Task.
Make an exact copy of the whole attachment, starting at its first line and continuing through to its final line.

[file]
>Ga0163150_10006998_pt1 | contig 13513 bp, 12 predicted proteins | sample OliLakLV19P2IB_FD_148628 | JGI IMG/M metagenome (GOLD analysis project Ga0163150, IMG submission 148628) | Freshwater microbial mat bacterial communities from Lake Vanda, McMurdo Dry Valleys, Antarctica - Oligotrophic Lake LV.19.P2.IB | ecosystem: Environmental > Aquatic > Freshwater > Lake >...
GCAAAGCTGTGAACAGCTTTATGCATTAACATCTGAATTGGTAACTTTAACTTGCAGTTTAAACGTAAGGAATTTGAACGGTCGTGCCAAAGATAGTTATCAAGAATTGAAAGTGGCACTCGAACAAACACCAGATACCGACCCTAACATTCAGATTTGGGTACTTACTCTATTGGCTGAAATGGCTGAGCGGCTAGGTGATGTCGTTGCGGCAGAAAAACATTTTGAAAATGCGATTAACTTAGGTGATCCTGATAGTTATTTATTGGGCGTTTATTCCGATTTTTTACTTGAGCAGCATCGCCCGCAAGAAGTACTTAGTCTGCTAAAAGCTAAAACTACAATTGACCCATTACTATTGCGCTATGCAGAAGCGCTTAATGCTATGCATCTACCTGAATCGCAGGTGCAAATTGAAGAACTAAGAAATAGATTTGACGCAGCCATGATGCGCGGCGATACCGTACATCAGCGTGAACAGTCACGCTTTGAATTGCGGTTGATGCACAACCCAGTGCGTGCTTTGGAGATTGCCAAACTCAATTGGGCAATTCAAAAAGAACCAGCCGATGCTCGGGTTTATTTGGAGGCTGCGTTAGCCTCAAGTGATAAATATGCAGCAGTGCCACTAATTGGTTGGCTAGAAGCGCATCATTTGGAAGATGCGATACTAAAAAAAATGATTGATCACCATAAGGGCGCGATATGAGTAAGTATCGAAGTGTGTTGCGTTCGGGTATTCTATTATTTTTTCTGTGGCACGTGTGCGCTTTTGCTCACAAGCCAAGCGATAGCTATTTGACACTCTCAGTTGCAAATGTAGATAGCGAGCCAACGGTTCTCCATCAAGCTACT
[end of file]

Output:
>Ga0163150_10006998_pt1 | contig 13513 bp, 12 predicted proteins | sample OliLakLV19P2IB_FD_148628 | JGI IMG/M metagenome (GOLD analysis project Ga0163150, IMG submission 148628) | Freshwater microbial mat bacterial communities from Lake Vanda, McMurdo Dry Valleys, Antarctica - Oligotrophic Lake LV.19.P2.IB | ecosystem: Environmental > Aquatic > Freshwater > Lake >...
GCAAAGCTGTGAACAGCTTTATGCATTAACATCTGAATTGGTAACTTTAACTTGCAGTTTAAACGTAAGGAATTTGAACGGTCGTGCCAAAGATAGTTATCAAGAATTGAAAGTGGCACTCGAACAAACACCAGATACCGACCCTAACATTCAGATTTGGGTACTTACTCTATTGGCTGAAATGGCTGAGCGGCTAGGTGATGTCGTTGCGGCAGAAAAACATTTTGAAAATGCGATTAACTTAGGTGATCCTGATAGTTATTTATTGGGCGTTTATTCCGATTTTTTACTTGAGCAGCATCGCCCGCAAGAAGTACTTAGTCTGCTAAAAGCTAAAACTACAATTGACCCATTACTATTGCGCTATGCAGAAGCGCTTAATGCTATGCATCTACCTGAATCGCAGGTGCAAATTGAAGAACTAAGAAATAGATTTGACGCAGCCATGATGCGCGGCGATACCGTACATCAGCGTGAACAGTCACGCTTTGAATTGCGGTTGATGCACAACCCAGTGCGTGCTTTGGAGATTGCCAAACTCAATTGGGCAATTCAAAAAGAACCAGCCGATGCTCGGGTTTATTTGGAGGCTGCGTTAGCCTCAAGTGATAAATATGCAGCAGTGCCACTAATTGGTTGGCTAGAAGCGCATCATTTGGAAGATGCGATACTAAAAAAAATGATTGATCACCATAAGGGCGCGATATGAGTAAGTATCGAAGTGTGTTGCGTTCGGGTATTCTATTATTTTTTCTGTGGCACGTGTGCGCTTTTGCTCACAAGCCAAGCGATAGCTATTTGACACTCTCAGTTGCAAATGTAGATAGCGAGCCAACGGTTCTCCATCAAGCTACT